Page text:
Assuming we take *λ* > *σ*_{max}*D* large enough the last series is convergent and we have
as *λ* → ∞. □

### S2. Statistics of the time to reach the nucleus with localized initial conditions

To understand how localization of the initiation of signals might influence the time for a signal to reach the nucleus, we also conducted simulations using localized patch initial conditions. This corresponded to the initial condition
where *P*_{h} denotes the set of voxels within a given patch of the cell membrane and *A* the area of the patch.

100 patches were determined for each cell by selecting 100 seed points on the cell membrane of the “physiological” geometries (i.e. cells with all internal organelles present). A 100-bin, equally-spaced histogram for the distribution of MFPTs across the cell membrane was generated from the values of *u*_{h}(*x*_{i}), see (3.2). From each bin one seed location was then randomly sampled from the collection of voxels with MFPTs within that bin. About each seed point a patch was constructed by adding all nearest-neighbor voxels of the seed point that were also within the membrane. The procedure was then repeated, adding all nearest-neighbors to previously calculated neighbors. This procedure was then repeated recursively for the newly added voxels until at least 100 voxels were obtained. The final patch then formed a connected graph within the cell membrane containing all *k* nearest neighbors of the seed voxel for some value *k*. In Figure S3 we show the distribution of patch diameters for the 100 patches sampled for each B cell. Typical final patch sizes were between .3 and .5 *µ*m in diameter.

In Figures S5, S6, and S7 we show statistics of the conditional MFPT to reach the nucleus, *T*_{λ,h}, for Bcell1, Bcell2 and Bcell3 respectively. In each case we see similar qualitative behavior in the statistics to what we observed for the uniform initial condition used in the main text, see Figures 3 and 5.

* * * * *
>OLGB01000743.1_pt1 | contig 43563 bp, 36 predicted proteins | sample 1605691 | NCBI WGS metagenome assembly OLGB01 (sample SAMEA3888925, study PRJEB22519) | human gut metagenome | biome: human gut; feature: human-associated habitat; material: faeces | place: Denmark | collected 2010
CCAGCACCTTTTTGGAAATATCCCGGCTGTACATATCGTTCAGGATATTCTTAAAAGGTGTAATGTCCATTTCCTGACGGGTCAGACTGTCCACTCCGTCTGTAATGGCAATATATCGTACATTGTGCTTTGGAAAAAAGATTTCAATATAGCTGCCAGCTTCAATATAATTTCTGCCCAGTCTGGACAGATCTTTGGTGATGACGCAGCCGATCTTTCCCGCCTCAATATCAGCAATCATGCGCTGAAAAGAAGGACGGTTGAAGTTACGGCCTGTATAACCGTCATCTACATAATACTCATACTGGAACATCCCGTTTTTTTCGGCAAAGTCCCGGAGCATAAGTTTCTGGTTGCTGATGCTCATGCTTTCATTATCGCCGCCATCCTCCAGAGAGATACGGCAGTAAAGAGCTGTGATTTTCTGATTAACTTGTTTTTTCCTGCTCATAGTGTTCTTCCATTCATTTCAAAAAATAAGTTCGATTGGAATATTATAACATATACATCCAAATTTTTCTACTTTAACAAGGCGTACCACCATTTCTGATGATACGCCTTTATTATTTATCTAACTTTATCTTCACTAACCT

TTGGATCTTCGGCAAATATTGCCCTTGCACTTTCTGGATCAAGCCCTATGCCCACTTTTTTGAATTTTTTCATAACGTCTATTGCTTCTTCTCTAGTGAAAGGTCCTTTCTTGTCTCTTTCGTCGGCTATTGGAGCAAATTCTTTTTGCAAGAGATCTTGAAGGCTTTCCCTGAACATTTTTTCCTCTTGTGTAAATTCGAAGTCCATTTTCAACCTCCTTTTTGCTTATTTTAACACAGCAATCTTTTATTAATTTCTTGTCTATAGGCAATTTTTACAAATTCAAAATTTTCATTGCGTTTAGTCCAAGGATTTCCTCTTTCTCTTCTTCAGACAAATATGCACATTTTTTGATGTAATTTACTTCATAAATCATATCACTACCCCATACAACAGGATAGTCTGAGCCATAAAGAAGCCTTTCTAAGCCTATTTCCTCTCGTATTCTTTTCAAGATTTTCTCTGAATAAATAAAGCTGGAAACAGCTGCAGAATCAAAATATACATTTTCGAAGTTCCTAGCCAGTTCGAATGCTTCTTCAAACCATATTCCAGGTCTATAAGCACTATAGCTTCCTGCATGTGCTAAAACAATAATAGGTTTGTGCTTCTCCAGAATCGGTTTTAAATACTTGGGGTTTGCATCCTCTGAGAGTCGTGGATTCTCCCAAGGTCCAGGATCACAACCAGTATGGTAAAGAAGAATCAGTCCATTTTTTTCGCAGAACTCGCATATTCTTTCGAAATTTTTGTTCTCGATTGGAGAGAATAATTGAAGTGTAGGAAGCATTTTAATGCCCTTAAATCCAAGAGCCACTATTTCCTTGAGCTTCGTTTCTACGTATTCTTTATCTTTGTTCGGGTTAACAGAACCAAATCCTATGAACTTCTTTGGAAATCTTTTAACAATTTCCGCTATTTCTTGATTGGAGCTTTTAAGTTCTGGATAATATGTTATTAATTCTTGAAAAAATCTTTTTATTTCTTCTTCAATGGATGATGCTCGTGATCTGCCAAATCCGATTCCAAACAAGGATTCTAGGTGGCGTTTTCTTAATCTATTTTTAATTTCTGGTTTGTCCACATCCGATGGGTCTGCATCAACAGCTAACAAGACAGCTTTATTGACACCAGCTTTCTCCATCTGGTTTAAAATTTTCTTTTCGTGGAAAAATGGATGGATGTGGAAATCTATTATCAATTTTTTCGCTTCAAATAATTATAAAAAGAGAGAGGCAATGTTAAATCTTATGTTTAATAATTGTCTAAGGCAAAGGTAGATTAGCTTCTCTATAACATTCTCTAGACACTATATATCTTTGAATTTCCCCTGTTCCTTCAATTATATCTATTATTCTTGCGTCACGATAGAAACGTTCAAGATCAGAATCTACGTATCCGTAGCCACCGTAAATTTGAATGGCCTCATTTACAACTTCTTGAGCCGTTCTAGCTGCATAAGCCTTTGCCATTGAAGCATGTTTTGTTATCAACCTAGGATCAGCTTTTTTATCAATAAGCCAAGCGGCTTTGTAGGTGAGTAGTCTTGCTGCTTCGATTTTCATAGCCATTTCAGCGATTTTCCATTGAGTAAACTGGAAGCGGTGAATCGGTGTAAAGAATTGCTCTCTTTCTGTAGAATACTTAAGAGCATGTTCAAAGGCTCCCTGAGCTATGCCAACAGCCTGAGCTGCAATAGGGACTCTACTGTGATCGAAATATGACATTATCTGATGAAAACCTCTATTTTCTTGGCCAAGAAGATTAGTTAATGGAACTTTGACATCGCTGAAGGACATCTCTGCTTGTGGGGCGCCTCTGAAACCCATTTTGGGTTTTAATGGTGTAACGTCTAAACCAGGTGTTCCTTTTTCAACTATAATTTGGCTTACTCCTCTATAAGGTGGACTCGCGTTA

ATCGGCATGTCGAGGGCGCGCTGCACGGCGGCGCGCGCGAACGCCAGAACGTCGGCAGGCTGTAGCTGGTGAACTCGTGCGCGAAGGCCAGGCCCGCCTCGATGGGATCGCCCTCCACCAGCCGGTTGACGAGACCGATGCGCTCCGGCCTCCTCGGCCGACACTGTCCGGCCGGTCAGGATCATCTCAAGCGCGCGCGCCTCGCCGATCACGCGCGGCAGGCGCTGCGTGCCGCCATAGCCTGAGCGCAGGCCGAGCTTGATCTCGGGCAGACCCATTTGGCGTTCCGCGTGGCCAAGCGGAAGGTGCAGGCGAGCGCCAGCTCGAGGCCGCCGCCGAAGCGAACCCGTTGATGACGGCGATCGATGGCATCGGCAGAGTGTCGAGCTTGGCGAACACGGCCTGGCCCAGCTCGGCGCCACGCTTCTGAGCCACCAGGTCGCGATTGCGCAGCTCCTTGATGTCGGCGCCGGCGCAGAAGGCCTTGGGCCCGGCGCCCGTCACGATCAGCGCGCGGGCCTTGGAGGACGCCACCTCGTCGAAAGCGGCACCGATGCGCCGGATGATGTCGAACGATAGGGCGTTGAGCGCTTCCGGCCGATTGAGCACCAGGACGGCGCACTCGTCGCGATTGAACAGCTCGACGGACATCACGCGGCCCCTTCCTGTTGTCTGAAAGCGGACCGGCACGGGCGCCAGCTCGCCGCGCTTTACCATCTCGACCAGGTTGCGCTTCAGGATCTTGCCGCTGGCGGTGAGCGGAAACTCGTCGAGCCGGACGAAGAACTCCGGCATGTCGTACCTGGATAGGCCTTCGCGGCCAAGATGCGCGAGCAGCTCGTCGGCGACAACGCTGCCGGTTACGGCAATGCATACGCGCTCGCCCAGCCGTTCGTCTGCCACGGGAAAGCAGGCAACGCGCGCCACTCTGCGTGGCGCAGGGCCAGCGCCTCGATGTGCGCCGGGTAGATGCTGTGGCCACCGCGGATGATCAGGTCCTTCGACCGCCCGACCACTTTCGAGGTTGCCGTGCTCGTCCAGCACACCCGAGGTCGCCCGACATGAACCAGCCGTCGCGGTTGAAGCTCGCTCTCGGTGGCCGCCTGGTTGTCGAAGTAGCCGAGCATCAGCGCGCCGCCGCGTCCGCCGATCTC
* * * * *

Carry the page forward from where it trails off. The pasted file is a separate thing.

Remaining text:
### S3. Comparison of Semi-Discrete Model to Continuous PDE Model: Spherically Symmetrical Case

We now investigate the accuracy in approximating, and differences between, our semi-discrete model and the continuous diffusion equation model. As our cellular reconstructions are given as labeled Cartesian meshes, we do not have an underlying spatially-continuous domain representation with corresponding analytic solution to which we can compare. We therefore instead consider a simpler problem, the spherically symmetrical case. We model the cell as a 3D ball with radius *R* centered at the origin, and model the nucleus as a 3D concentric ball of smaller radius *r*. While this problem is idealized, we will solve it using comparable mesh sizes to the B cell reconstructions, allowing us to characterize how well we resolve the continuous Brownian Motion of molecules when using this resolution in spherical geometries.

We first consider an initial condition starting from a point ** y** on the cell membrane. Taking the Laplace transform of (4.1) and denoting , we obtain

Let *F*_{λ,s}(** y**) = −

*D∫*

_{∂N}∇

*K*

_{λ,s}(

**,**

*x**t*) ·

**(**

*η***)**

*x**dA*(

**).**

*x**F*

_{λ,s}(

**) can be solved from the following PDE:**

*y**F*_{λ,s}(** x**)

*is a solution to the following boundary value problem:*

*where*

**(**

*η***)**